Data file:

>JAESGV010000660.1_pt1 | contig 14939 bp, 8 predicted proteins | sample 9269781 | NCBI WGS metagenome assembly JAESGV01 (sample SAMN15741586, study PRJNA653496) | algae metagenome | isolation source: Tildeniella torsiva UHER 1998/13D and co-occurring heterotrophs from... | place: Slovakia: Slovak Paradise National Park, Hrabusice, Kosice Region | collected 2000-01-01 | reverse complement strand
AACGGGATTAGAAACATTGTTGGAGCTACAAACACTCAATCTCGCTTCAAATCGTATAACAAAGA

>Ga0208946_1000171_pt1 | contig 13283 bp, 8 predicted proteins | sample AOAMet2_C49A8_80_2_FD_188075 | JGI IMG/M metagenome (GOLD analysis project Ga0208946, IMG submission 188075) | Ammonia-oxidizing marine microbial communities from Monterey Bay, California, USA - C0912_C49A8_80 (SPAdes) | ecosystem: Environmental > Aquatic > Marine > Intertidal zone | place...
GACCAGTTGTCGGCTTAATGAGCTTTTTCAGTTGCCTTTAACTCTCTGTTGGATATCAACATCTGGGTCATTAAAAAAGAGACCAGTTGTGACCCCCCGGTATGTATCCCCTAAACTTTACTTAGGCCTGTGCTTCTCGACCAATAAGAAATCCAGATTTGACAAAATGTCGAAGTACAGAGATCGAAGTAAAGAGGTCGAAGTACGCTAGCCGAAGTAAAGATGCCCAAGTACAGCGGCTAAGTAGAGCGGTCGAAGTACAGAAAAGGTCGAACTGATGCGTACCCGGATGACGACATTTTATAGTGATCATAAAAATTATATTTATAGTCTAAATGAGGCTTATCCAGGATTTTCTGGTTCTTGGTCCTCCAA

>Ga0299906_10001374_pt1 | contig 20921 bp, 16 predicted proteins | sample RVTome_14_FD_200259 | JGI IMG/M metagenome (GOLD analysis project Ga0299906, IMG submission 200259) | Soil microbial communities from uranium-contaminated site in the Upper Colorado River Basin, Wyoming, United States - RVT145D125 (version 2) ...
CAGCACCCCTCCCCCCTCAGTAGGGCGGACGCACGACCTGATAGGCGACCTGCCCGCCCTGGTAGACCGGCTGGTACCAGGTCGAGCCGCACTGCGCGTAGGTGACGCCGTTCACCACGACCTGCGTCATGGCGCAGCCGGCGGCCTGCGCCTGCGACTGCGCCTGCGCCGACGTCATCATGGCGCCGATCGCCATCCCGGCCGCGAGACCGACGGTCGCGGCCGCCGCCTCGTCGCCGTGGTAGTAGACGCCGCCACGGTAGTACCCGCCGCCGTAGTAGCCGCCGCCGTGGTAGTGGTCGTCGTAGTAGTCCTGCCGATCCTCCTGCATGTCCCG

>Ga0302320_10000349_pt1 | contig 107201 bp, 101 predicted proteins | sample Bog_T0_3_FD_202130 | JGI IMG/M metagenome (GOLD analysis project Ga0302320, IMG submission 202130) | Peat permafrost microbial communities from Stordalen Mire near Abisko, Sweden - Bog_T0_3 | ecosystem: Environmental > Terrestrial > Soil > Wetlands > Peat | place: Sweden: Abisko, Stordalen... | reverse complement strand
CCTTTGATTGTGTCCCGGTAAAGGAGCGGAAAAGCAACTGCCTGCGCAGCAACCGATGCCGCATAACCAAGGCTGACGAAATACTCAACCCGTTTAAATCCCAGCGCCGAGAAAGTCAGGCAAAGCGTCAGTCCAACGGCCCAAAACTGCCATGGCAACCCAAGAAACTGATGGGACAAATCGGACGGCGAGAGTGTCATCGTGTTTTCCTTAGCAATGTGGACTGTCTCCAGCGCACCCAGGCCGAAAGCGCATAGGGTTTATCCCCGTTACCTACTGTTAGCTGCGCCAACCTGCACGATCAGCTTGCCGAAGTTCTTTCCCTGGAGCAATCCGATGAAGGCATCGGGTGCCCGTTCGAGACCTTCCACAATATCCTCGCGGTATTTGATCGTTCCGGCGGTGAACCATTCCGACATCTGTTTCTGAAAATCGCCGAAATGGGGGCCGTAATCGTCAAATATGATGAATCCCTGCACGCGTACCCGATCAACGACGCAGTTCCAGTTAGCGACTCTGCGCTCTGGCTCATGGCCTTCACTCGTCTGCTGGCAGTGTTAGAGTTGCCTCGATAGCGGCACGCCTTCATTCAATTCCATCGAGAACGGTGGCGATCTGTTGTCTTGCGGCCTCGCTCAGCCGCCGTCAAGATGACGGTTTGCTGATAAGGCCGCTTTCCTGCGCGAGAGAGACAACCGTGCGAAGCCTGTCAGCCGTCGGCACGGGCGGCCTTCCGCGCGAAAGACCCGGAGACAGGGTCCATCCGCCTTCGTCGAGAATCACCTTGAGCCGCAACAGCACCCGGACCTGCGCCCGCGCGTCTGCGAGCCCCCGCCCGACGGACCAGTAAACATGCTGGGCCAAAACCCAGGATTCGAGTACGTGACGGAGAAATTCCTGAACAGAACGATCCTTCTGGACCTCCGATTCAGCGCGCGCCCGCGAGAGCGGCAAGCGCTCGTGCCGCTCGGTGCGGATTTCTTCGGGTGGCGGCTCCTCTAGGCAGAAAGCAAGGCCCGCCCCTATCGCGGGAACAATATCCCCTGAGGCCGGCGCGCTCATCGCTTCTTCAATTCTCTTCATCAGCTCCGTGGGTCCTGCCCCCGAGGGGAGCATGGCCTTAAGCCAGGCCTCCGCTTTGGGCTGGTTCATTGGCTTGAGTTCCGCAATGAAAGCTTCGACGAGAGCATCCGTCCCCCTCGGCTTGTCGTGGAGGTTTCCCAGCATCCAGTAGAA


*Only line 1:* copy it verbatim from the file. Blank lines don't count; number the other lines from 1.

>JAESGV010000660.1_pt1 | contig 14939 bp, 8 predicted proteins | sample 9269781 | NCBI WGS metagenome assembly JAESGV01 (sample SAMN15741586, study PRJNA653496) | algae metagenome | isolation source: Tildeniella torsiva UHER 1998/13D and co-occurring heterotrophs from... | place: Slovakia: Slovak Paradise National Park, Hrabusice, Kosice Region | collected 2000-01-01 | reverse complement strand